Federal Reserve officials stepped into talks leading to the $3.6 billion private bailout of a major hedge fund to avert the chance of damage to the U.S. economy and global financial disruption, Fed Chairman Alan Greenspan said Thursday.
He defended the central bank's involvement in the rescue, which partially protected wealthy investors in Long-Term Capital Management LP, who had bet big on interest-rate swings and lost."Financial market participants were already unsettled by recent global events," Greenspan said in testimony prepared for the House Banking Committee.
"Had the failure of LTCM triggered the seizing up of markets, substantial damage could have been inflicted on many market participants, including some not directly involved with the firm, and could have potentially impaired the economies of many nations, including our own," he said.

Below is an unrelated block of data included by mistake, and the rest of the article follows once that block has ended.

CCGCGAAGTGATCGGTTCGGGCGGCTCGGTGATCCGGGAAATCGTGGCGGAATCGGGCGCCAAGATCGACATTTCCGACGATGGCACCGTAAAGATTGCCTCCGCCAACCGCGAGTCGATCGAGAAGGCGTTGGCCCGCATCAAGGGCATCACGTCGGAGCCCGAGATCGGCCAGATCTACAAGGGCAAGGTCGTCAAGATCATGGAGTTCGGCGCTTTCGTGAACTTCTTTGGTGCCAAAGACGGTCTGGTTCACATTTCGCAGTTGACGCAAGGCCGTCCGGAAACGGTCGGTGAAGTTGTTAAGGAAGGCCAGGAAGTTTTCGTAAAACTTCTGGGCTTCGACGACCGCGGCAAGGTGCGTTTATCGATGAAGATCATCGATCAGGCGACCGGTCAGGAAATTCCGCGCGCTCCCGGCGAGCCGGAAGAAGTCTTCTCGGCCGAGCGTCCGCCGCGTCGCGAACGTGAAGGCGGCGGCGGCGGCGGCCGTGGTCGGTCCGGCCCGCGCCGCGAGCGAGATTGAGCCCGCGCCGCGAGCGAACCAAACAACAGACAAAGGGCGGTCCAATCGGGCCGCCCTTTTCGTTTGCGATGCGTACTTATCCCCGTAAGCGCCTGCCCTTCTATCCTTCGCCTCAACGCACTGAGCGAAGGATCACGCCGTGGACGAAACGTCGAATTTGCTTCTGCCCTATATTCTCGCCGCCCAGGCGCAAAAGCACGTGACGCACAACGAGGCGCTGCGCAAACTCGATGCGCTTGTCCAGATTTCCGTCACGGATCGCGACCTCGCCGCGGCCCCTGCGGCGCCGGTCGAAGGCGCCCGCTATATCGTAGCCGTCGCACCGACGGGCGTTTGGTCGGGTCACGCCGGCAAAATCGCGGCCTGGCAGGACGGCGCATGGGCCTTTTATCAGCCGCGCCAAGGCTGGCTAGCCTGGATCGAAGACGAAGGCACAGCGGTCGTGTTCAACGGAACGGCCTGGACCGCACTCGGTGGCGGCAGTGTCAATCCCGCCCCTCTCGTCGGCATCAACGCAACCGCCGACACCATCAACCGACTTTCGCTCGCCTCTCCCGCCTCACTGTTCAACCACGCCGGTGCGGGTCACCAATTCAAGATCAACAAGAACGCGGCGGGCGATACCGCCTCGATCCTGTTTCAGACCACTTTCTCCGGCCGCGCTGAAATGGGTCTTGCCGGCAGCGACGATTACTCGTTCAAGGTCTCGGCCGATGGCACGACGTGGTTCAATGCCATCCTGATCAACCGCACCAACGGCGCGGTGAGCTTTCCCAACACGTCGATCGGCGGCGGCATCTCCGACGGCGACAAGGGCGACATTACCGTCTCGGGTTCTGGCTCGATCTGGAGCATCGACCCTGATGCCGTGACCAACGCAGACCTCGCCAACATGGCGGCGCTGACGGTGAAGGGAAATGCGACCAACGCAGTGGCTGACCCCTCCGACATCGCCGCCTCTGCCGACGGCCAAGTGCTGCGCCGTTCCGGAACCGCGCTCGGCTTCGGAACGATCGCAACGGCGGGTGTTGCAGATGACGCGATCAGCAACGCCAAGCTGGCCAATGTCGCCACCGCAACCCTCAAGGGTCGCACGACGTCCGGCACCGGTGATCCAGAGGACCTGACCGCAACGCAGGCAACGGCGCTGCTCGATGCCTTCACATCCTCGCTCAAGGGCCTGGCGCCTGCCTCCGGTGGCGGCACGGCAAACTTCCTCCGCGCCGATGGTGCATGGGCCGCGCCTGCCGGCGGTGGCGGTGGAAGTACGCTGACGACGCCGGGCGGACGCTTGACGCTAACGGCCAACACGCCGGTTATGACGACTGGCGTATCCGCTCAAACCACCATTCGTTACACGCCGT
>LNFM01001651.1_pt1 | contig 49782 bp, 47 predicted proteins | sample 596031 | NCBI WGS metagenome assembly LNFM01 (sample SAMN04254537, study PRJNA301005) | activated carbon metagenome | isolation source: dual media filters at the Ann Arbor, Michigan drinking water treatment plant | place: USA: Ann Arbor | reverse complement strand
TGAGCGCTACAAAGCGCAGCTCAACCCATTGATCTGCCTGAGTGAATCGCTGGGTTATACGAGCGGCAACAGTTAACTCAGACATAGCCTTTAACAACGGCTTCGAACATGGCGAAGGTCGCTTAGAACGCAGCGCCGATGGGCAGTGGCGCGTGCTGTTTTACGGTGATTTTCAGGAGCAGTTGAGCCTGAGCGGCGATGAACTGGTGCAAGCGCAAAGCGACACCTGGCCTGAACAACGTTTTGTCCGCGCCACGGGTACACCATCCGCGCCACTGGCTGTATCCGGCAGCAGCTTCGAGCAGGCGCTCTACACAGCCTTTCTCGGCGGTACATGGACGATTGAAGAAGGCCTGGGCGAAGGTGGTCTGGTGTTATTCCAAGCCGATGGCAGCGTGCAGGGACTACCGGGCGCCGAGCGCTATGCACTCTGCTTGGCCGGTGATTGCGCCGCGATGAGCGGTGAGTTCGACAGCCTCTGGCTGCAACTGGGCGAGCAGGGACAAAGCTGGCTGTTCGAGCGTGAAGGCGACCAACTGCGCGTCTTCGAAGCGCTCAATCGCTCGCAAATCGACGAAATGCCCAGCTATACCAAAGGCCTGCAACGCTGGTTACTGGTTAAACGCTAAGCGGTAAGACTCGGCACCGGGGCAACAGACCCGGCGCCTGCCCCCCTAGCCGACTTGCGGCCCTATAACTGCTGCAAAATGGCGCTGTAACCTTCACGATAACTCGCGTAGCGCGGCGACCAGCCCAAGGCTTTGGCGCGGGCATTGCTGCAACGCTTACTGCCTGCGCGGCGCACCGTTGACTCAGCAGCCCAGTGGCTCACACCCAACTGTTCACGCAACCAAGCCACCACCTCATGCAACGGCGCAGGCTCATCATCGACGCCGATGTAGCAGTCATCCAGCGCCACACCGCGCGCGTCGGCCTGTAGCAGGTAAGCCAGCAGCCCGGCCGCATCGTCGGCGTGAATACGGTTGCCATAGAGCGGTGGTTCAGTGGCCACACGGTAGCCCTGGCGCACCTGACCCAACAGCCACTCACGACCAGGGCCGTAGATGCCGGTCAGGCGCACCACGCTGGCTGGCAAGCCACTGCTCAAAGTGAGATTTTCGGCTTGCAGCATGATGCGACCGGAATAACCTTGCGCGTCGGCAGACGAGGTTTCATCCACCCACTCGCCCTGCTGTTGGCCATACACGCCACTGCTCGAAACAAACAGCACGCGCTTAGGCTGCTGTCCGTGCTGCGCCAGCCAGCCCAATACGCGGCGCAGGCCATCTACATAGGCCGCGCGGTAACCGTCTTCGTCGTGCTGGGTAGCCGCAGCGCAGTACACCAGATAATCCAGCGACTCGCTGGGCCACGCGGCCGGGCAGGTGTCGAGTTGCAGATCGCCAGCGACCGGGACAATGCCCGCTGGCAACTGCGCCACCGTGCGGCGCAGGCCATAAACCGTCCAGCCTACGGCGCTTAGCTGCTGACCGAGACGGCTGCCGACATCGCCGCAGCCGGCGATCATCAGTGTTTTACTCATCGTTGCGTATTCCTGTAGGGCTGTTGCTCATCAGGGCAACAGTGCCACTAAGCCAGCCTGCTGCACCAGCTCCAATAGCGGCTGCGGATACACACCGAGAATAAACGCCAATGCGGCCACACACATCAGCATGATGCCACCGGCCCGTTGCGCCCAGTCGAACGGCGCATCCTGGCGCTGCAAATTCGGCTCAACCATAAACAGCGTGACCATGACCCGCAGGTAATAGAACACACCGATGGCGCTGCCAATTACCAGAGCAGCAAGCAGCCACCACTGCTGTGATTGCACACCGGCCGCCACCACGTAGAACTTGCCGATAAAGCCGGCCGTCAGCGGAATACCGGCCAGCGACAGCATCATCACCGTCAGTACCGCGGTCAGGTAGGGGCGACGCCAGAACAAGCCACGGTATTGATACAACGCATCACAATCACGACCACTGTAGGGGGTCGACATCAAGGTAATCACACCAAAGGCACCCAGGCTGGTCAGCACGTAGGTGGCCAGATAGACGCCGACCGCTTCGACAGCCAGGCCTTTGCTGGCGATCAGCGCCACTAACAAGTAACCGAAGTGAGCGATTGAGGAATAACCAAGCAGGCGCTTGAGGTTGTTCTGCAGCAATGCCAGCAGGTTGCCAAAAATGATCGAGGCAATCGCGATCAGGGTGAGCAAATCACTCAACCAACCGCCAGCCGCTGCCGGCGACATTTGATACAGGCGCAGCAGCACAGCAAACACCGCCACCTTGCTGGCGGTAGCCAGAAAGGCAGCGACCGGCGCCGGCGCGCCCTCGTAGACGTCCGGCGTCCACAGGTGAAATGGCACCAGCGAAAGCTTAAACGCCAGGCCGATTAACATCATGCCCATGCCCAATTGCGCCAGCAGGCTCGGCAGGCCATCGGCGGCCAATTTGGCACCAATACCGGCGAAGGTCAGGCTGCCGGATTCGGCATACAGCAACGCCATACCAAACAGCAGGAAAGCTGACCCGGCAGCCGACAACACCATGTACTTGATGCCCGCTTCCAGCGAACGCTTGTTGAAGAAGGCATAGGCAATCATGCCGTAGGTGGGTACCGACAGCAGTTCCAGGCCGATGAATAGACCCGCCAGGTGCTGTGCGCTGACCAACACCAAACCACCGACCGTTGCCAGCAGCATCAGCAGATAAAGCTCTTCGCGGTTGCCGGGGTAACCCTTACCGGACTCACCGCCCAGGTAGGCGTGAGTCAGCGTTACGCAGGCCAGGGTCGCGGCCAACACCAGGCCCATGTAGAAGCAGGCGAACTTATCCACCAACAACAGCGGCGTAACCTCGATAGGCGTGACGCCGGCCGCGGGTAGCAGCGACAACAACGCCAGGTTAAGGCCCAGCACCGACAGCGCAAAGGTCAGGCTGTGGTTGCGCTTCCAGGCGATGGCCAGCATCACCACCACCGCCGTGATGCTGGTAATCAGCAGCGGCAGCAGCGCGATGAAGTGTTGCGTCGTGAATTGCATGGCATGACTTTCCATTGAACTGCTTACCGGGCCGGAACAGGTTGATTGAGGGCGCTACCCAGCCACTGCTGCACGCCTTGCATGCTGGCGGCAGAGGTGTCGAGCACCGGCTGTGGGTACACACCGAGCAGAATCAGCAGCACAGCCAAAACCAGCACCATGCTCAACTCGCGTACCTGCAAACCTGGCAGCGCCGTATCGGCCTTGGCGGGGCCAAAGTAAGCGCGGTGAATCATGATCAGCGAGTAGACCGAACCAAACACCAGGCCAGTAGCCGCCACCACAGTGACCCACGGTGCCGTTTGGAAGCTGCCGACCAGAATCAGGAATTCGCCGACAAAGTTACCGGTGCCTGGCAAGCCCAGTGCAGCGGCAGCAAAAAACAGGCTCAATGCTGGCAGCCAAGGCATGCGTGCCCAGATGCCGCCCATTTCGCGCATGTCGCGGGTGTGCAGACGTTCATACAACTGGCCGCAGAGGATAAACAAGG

Greenspan, appearing with William J. McDonough, president of the New York Federal Reserve Bank, who helped arrange the Sept. 23 rescue of the hedge fund by a group of major banks and brokerage firms, acknowledged there was "moral hazard" in partially protecting the fund's owners.
But, Greenspan said, Fed officials were worried about the potential for a disruptive "fire sale" if the fund were liquidated that would have risked a credit crunch for other borrowers - what Greenspan called "a severe drying up of market liquidity."
"In situations like this, there is no reason for central bank involvement unless there is substantial probability that a fire sale would result in severe, widespread and prolonged disruptions to financial market activity," he said.
He said the Fed participated "solely to enhance the probability of an orderly private-sector adjustment," that no Federal Reserve funds were put at risk and that none of the firms in the rescue group were pressured to participate.
"This agreement was not a government bailout," he said.